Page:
My kids are ages nine, eight and four, so I have left the hazy, crazy days of infant and toddler parenting.
I am no longer changing diapers and scanning the living room for choking hazards. Instead I find myself reminding my nine-year-old to unload the dishwasher, telling my 8-year-old he can pour himself a bowl of cereal when he is hungry, and instructing my four-year-old to put on her own shoes before we leave the house.
Not gonna lie, I’m loving their strides toward more independence!
At the same time, the busyness of my days has ratcheted up. The older my kids become, the more activities they are involved in. There are individual schedules to maintain, more academic demands placed upon them, and new responsibilities for them to take on.
I’m also seeing my kids blossoming. They’re discovering and diving deeply into their personal interests. They’re beginning to recognize and develop their talents. They have tender hearts, and they’re starting to absorb the fact that there is injustice in this world. They experience the pangs of rejection from peers, and they’re learning they can stand up for others who are mistreated.
It’s an exhilarating (and sometimes scary!) time. Now more than ever, I want to nurture my kids’ hearts.
Life is hectic. There are many days when my interactions with my kids are rushed and focused solely on the logistics of daily life. Maybe you can relate?
Heart connections with our kiddos won’t happen without intentional creativity and grit.
Here are three easy ways to connect with your kids’ hearts
- Love Notes Journals: A couple of years ago on Valentine’s Day, I gave my two older kids their own journal and explained that I wanted to start exchanging “love notes” with them. When they are asleep at the end of the day and I realize I missed an opportunity for heart connection, I can reclaim that opportunity in writing. I jot down some questions and encouraging words, I set their journals out for them to read as soon as they wake up the next morning. They love reading my notes and seem to love writing back just as much! We go through phases of using the journals frequently and there are seasons when we don’t pick them up for awhile. But no matter how much time passes in between, there is a guaranteed connection every time I write to them and they write back.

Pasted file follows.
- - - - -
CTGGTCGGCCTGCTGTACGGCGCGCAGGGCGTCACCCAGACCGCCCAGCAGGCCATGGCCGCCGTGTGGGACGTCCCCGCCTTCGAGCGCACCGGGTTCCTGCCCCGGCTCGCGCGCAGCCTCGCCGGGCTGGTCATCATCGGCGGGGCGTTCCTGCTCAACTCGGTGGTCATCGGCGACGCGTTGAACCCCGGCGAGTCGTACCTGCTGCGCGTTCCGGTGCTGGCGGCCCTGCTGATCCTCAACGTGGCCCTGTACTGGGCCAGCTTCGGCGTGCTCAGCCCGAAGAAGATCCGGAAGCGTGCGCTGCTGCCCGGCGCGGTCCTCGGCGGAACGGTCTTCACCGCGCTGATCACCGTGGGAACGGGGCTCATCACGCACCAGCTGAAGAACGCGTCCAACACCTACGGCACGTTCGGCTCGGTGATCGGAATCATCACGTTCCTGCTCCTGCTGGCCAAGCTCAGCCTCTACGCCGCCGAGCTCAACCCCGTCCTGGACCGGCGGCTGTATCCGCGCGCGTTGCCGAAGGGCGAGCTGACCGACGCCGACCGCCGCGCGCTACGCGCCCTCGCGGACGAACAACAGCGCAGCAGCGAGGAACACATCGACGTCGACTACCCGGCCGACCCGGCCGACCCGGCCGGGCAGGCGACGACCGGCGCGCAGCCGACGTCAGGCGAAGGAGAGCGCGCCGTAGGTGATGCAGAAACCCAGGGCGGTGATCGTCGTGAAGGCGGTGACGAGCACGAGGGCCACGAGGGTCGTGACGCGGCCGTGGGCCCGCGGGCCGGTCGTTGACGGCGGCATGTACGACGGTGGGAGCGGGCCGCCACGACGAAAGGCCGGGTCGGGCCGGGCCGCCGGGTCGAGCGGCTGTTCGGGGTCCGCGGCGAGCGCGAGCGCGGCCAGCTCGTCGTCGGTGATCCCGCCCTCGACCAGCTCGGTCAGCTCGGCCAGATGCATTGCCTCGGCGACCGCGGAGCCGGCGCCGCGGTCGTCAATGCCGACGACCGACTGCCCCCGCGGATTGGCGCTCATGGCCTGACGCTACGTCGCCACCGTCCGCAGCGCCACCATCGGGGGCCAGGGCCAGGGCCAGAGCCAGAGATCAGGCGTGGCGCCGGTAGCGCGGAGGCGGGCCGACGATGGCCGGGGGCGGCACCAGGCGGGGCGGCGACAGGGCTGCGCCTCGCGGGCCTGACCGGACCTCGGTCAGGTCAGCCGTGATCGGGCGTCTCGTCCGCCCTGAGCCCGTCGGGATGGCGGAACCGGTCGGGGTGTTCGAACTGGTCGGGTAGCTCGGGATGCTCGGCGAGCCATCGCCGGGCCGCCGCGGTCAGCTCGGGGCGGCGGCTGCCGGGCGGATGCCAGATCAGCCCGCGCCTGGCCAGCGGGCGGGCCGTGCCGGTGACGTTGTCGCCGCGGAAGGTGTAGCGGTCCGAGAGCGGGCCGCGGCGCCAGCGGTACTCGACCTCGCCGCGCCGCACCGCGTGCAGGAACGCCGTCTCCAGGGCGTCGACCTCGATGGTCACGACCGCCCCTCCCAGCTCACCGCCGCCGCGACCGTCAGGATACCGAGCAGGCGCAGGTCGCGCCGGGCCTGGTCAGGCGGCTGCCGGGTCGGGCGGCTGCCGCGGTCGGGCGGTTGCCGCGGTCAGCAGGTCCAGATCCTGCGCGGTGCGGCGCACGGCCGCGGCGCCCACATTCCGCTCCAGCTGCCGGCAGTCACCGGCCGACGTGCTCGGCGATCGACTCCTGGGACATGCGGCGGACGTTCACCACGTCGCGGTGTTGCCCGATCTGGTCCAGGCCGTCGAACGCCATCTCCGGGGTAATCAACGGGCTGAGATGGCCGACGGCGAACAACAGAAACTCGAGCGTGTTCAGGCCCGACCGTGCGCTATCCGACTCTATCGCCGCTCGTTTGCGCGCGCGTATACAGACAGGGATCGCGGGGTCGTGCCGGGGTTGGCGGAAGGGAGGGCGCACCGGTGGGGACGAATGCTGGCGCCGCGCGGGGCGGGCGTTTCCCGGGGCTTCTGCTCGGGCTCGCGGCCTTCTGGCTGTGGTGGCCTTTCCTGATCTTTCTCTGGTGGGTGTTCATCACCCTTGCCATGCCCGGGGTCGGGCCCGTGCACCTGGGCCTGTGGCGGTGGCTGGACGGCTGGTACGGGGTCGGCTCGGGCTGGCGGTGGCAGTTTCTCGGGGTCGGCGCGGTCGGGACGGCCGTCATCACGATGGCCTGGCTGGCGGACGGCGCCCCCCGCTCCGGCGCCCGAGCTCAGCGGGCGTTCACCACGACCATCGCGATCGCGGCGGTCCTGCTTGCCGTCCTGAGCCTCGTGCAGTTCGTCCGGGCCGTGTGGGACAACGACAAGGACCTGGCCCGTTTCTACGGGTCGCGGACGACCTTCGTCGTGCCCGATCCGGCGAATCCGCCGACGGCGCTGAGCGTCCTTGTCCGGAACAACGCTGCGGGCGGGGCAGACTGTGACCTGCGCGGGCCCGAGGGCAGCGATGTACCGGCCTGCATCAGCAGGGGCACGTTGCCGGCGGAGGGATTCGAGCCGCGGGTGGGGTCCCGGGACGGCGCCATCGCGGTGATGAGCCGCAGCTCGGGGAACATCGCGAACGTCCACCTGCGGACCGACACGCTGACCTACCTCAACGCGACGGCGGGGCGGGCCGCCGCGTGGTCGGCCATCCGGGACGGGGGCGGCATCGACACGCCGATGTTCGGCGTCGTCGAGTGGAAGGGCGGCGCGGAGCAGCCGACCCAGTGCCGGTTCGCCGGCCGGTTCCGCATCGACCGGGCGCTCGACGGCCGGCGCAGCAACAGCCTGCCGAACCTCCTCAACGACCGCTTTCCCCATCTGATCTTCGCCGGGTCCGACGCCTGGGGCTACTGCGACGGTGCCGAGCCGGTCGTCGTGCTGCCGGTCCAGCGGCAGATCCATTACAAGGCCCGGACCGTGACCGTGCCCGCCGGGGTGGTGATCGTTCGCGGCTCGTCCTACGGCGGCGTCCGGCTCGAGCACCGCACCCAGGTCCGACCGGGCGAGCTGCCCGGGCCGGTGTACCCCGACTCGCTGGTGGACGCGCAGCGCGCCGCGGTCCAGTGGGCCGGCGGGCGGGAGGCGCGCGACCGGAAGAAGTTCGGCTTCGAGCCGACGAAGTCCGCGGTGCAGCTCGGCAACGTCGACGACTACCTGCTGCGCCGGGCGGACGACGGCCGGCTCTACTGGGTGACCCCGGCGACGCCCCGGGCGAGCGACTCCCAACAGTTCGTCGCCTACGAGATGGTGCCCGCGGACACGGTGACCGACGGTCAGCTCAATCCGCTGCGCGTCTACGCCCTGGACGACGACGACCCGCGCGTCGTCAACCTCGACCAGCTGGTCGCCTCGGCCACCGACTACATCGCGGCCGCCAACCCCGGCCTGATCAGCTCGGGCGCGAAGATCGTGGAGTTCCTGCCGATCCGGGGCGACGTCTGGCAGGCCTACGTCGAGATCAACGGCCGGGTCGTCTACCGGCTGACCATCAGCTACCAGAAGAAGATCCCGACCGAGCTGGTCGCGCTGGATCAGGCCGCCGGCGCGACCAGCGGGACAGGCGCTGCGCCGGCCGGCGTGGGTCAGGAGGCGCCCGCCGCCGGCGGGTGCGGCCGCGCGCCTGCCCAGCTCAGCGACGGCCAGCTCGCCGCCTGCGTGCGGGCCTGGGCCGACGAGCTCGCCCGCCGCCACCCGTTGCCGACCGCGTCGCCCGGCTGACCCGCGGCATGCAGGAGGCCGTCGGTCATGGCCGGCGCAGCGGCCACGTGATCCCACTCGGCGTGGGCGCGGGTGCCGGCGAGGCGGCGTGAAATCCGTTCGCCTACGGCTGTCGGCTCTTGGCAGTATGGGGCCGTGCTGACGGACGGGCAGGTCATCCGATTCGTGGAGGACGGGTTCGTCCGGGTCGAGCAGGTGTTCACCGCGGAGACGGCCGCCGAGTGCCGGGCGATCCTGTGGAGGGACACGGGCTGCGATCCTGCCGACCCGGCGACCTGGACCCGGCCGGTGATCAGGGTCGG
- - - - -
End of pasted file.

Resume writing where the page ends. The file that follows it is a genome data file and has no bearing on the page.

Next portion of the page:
- Intentional Read-Aloud Books: My two older kids and I always have a chapter book that we are working our way through together. When we were reading Ramona Quimby, Age 8 the story line involved an embarrassing situation for the main character. Suddenly, my daughter grabbed my hand and said, “Mom, were you ever embarrassed in school when you were a kid?” I was able to tell them how I accidentally stabbed the inside of my nose with a newly sharpened pencil in the 3rd grade. I also described how I was taunted by a group of my 6th grade “friends” for wearing knock-off designer jeans. As I finished telling these stories, I looked at my son and saw tears streaming down his cheeks. A glance at my daughter revealed a furled brow and scowl on her face. Before I knew it, my son and daughter were empathizing with the little girl version of their mom. I was able to assure them that everything turned out alright. Mamas, don’t underestimate the power of sharing well written literature with your kids!
- Inviting and Valuing Their Contributions: One night, I was taking out the household trash which is absolutely my least favorite chore. My son wanted to hang out with me, so he volunteered to help. He cheerfully went through the house with me, emptying all the trash cans and pulled the outdoor bin to the curb by himself. When I told him how much this meant to me and admitted that I disliked this chore his face broke into a grin. He now looks forward to helping me with trash collection each week because he knows his help makes a difference. Of course, the household chores don’t always run this smoothly! Still, I’ve learned that working alongside my kids and frequently telling them how much I value their contributions is a powerful way to build them up.
This list only scratches the surface of ideas for making heart connections with my kids, but I hope it serves as a creative springboard for you as you seek to nurture and connect with your own kids’ hearts!